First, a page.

Tuesday, December 11, 2012

We are truly Thankful . . . .

"How can a nation be called great
if its bread tastes like kleenex?"
~ Julia Child ~

The BakeHouse has been a buzzing since the Thanksgiving Holiday and Christmas right around the corner. Las Cruces is a tourist destination and the mild winter climate brings in new visitors every weekend. Since we're still a floating vendor (we don't have a permanent spot yet) new local customers are discovering us each weekend!

Customers arrive very early to get their bread.
Sometimes the tent is just about set up and we're selling bread!
I never have to worry about anything at our booth with
both my mom (Jolan, on the Rt) and my Mother-in-Law (Rita)
running the show! They are such a wonderful blessing to me,
the BakeHouse wouldn't be the same without them!
There's nothing like customers to keep you on your toes and to keep you striving to do your best. Just about every Saturday since we started selling BakeHouse Breads at the market there has been at least one person that asks for Rye bread. And when we introduced our big BakeHouse Miche, which is a 95% Whole Wheat Sourdough, many of the Rye customers purchased that bread over the others.

The thought of adding another bread, especially Rye bread, was very difficult for me. Rye, the Rye I wanted to make, seemed to have its own schedule of fermentation. And no matter how I tried to weave it in to the schedule, it just seemed like it would be a struggle.

BUT there was this one customer from Sweden. I don't know what it was about her, but she was able to coax me into making a Rye. She wasn't demanding, or pushy, in fact she was tremendously gracious as she shared with me her enjoyment of the BakeHouse Miche. I think it was when she started sharing with me the reason Rye bread was the bread of choice in her country as she grew up. It was simple bread with a very important place on the table. It was purchased out of need. To not have this bread in the home meant that stomachs would be hungry. Because of the keeping quality of the bread, the loaves were made in very large rounds so that they could sustain a family for a week. A slice of this bread with a meager slice of cheese, or a spread of lard, would offer the body fuel for the day.

My desire to recreate Old World Breads is what inspires me as a baker. The bread she spoke about was not quite the dense German Rye that I had researched. I found myself reading about Polish style Rye breads, and there it was, the Polish Cottage Rye, a Sourdough Rye that had the same exact fermenting schedule as the Miche. I became overjoyed with the realization that I could actually add this bread to our line up!

As with all the other BakeHouse Sourdoughs, the Cottage Rye starter is prepared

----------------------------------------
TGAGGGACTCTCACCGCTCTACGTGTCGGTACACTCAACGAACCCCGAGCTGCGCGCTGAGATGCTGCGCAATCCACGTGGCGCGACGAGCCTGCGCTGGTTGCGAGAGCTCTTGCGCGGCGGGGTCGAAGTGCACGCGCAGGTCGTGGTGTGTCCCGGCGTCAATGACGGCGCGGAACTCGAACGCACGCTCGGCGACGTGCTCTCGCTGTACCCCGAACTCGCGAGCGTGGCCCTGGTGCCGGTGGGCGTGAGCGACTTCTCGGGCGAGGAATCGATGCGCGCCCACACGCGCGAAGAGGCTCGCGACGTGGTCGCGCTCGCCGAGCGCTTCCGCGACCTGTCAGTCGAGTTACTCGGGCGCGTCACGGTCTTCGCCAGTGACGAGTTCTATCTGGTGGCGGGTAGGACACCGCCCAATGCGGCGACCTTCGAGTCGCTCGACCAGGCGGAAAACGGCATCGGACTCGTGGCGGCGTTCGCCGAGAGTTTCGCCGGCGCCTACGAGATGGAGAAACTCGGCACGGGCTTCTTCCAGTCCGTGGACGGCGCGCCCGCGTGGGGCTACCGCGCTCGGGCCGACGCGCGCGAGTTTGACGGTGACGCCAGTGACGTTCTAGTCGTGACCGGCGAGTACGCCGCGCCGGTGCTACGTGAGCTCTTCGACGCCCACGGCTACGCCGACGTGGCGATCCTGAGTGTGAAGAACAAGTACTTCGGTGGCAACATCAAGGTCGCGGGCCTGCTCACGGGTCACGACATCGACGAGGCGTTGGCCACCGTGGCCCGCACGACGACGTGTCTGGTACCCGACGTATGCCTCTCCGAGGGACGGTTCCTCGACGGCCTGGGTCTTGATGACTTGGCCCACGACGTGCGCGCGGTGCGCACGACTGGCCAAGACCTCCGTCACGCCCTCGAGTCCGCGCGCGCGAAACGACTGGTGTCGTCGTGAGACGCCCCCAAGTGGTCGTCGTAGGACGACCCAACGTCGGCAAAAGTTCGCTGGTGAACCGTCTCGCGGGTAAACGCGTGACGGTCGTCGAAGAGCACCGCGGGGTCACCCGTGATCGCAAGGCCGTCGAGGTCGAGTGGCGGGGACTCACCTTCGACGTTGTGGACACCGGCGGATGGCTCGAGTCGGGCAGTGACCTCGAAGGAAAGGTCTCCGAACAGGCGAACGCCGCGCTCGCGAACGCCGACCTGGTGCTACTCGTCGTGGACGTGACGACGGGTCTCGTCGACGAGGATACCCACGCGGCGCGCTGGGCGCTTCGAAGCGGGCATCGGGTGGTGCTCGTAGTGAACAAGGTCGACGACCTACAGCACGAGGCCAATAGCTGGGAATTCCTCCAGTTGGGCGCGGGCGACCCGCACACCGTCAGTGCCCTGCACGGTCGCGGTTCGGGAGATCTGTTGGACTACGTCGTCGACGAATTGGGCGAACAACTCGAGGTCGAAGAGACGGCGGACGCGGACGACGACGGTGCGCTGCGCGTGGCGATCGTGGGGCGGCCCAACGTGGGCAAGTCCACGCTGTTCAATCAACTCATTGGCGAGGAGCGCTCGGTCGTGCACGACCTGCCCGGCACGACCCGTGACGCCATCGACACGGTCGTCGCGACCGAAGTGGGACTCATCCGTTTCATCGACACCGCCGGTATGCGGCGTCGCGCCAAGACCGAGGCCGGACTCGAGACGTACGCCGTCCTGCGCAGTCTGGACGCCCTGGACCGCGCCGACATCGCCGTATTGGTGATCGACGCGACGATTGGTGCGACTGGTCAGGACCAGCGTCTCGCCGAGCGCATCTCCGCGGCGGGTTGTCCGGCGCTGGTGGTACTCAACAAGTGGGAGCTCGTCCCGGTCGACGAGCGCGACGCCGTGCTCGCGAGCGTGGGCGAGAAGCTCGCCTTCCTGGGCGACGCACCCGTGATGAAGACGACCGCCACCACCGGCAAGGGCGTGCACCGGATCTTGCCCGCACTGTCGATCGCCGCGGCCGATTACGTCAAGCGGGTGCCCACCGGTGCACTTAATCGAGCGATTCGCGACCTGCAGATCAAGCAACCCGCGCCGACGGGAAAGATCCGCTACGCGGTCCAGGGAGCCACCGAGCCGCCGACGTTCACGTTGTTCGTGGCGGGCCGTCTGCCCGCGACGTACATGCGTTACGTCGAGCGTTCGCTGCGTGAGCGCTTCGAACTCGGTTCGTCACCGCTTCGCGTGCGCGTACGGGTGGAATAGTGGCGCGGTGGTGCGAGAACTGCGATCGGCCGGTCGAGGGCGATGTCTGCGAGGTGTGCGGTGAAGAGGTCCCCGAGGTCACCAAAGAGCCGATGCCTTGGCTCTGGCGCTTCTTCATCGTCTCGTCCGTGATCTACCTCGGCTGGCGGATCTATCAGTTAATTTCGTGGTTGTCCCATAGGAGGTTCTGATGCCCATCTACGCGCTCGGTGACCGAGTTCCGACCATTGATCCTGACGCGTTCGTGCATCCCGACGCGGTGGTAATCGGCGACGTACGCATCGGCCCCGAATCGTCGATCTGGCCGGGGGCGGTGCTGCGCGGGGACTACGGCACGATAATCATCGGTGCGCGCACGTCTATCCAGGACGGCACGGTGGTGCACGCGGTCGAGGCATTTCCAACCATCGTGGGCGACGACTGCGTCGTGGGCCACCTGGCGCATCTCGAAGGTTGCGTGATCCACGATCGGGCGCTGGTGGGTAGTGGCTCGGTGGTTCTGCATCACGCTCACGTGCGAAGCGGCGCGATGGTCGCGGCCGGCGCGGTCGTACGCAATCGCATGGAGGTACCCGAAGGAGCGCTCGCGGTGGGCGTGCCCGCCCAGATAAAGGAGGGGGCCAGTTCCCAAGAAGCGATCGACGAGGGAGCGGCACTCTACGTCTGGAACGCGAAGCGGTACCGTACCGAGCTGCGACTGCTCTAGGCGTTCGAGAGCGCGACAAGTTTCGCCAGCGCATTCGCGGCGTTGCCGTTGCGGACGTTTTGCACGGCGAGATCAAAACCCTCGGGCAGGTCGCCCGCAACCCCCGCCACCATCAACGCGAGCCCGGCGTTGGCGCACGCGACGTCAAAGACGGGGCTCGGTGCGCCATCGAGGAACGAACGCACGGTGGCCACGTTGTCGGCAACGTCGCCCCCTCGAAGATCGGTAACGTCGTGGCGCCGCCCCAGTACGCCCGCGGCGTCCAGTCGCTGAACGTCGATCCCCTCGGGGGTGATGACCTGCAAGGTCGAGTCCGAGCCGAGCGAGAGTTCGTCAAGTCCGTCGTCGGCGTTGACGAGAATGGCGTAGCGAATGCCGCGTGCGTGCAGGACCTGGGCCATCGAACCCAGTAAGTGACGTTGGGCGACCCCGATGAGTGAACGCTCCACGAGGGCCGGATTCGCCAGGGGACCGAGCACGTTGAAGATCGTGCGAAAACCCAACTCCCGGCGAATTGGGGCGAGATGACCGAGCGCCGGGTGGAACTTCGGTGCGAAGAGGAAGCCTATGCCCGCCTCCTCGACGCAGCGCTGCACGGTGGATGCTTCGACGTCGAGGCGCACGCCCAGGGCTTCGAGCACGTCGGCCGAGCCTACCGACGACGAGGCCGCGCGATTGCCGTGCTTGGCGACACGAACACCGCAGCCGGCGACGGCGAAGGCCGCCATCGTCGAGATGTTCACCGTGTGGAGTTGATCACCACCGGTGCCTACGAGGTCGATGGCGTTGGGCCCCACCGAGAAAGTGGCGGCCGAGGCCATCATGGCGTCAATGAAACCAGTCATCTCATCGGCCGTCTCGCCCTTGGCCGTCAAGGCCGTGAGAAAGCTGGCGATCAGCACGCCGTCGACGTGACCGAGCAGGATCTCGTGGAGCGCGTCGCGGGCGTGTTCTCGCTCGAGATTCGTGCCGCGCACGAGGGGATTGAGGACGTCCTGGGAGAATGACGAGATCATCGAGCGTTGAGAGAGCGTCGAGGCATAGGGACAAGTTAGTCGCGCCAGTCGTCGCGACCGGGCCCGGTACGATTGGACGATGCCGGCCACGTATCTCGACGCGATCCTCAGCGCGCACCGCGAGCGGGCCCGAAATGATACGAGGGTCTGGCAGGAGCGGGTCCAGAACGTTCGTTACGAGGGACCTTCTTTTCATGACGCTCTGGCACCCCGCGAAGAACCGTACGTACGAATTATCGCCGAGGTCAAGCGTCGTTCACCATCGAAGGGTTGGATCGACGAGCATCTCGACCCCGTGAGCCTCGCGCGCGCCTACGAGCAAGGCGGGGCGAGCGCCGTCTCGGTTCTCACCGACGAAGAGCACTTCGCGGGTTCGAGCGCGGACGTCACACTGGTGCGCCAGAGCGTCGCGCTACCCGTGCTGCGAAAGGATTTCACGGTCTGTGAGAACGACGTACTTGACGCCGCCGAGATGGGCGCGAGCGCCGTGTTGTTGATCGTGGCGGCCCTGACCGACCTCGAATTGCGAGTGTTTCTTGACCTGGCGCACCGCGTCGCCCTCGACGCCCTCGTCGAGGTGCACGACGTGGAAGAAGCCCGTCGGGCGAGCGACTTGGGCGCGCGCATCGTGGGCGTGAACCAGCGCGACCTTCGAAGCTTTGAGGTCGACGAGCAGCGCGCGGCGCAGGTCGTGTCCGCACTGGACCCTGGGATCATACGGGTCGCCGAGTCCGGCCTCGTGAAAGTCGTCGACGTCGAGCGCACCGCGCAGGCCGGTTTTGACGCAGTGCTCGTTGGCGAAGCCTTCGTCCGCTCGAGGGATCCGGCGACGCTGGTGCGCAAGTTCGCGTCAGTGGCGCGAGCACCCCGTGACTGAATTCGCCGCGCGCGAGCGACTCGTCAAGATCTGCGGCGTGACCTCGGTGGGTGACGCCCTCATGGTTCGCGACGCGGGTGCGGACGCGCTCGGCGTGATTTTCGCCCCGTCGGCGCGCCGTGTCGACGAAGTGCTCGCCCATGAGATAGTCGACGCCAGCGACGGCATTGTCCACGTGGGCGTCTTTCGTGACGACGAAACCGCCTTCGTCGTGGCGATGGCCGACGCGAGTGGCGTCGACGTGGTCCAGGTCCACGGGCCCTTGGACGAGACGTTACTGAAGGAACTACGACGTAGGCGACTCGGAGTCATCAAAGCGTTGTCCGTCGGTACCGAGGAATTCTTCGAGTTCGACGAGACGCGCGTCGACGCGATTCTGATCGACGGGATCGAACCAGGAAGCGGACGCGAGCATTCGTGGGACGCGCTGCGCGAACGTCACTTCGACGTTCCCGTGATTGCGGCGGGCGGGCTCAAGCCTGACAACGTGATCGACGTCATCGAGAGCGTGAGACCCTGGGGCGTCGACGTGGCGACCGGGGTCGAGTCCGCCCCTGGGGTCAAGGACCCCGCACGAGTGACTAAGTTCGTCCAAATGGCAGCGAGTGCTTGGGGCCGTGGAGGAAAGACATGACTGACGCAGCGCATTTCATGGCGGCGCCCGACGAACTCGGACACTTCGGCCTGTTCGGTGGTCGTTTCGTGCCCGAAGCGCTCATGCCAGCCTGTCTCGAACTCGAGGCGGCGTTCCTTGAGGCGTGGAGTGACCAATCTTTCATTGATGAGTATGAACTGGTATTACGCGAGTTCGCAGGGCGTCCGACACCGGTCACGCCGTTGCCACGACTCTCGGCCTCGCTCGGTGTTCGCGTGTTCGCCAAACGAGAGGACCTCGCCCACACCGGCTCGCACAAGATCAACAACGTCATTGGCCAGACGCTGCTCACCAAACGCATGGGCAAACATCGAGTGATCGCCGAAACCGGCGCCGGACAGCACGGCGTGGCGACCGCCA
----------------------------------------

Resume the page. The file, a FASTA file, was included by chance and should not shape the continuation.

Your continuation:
14 hours before the dough is mixed.

The dough, once mixed and fermented for 2 hours is as soft as velvet!
There is very little evidence of the typical increase in size that you usually
see with a dough made with wheat flour.

The Cottage Rye dough wasn't as sticky as I thought it would be. It was actually very easy to scale and shape.

If you look closely, you can see some of the gas pockets that have formed in the dough

Now that I know how the dough handles, I will be scaling them at 5lbs each.
I dusted the linen heavily with flour to assure that the dough would not stick.
After proofing for 2 hours at 72°, the dough was ready to go into the oven.

The oven temperature was perfect at 475°

The oven bloom was amazing!

It was very hard to do, but we waited until Saturday morning to actually cut a loaf.
The smell was amazing. The Rye flavor was very much there and the taste was

Saturday morning was going to be the real test. To offer this bread to our loyal customers and to give part of a loaf to the very person who coaxed me into making this wonderful bread, my Swedish customer, Inge. She was so pleased to be chosen as the official taste tester. I told her that she needed to follow up with me, good or bad, and let me know what her thoughts were. 

I received a call on Monday. Inge gave the Cottage Rye an A+! And she thanked me over and over again for bringing this very special bread to Las Cruces. She again shared with me how it was this type of Medium Rye that was a staple bread in many homes throughout Europe. I was so grateful for her experience with this bread and for her encouragement. And to confirm that this bread was needed, the BakeHouse Cottage Rye was the first bread to sell out!

It is a privilege to be able to make these wonderful breads. As our customers come and purchase their special loaf of bread each week, I can't help but watch them walk away, hugging their loaf, wondering if they realize that they are carrying a little piece of history. 

To all of you, our friends, our family and our customers
We wish you a Very Merry Christmas!
Thank you ~ Kath

Wednesday, September 26, 2012

Three years ago today . . . September 26, 2009.

Today marks the day three years ago that our last bake took place in New Jersey before we moved to Las Cruces, NM. I've been thinking about what I would post today regarding this milestone and I realized that what I posted on October 9, 2009 still resonated in my heart today.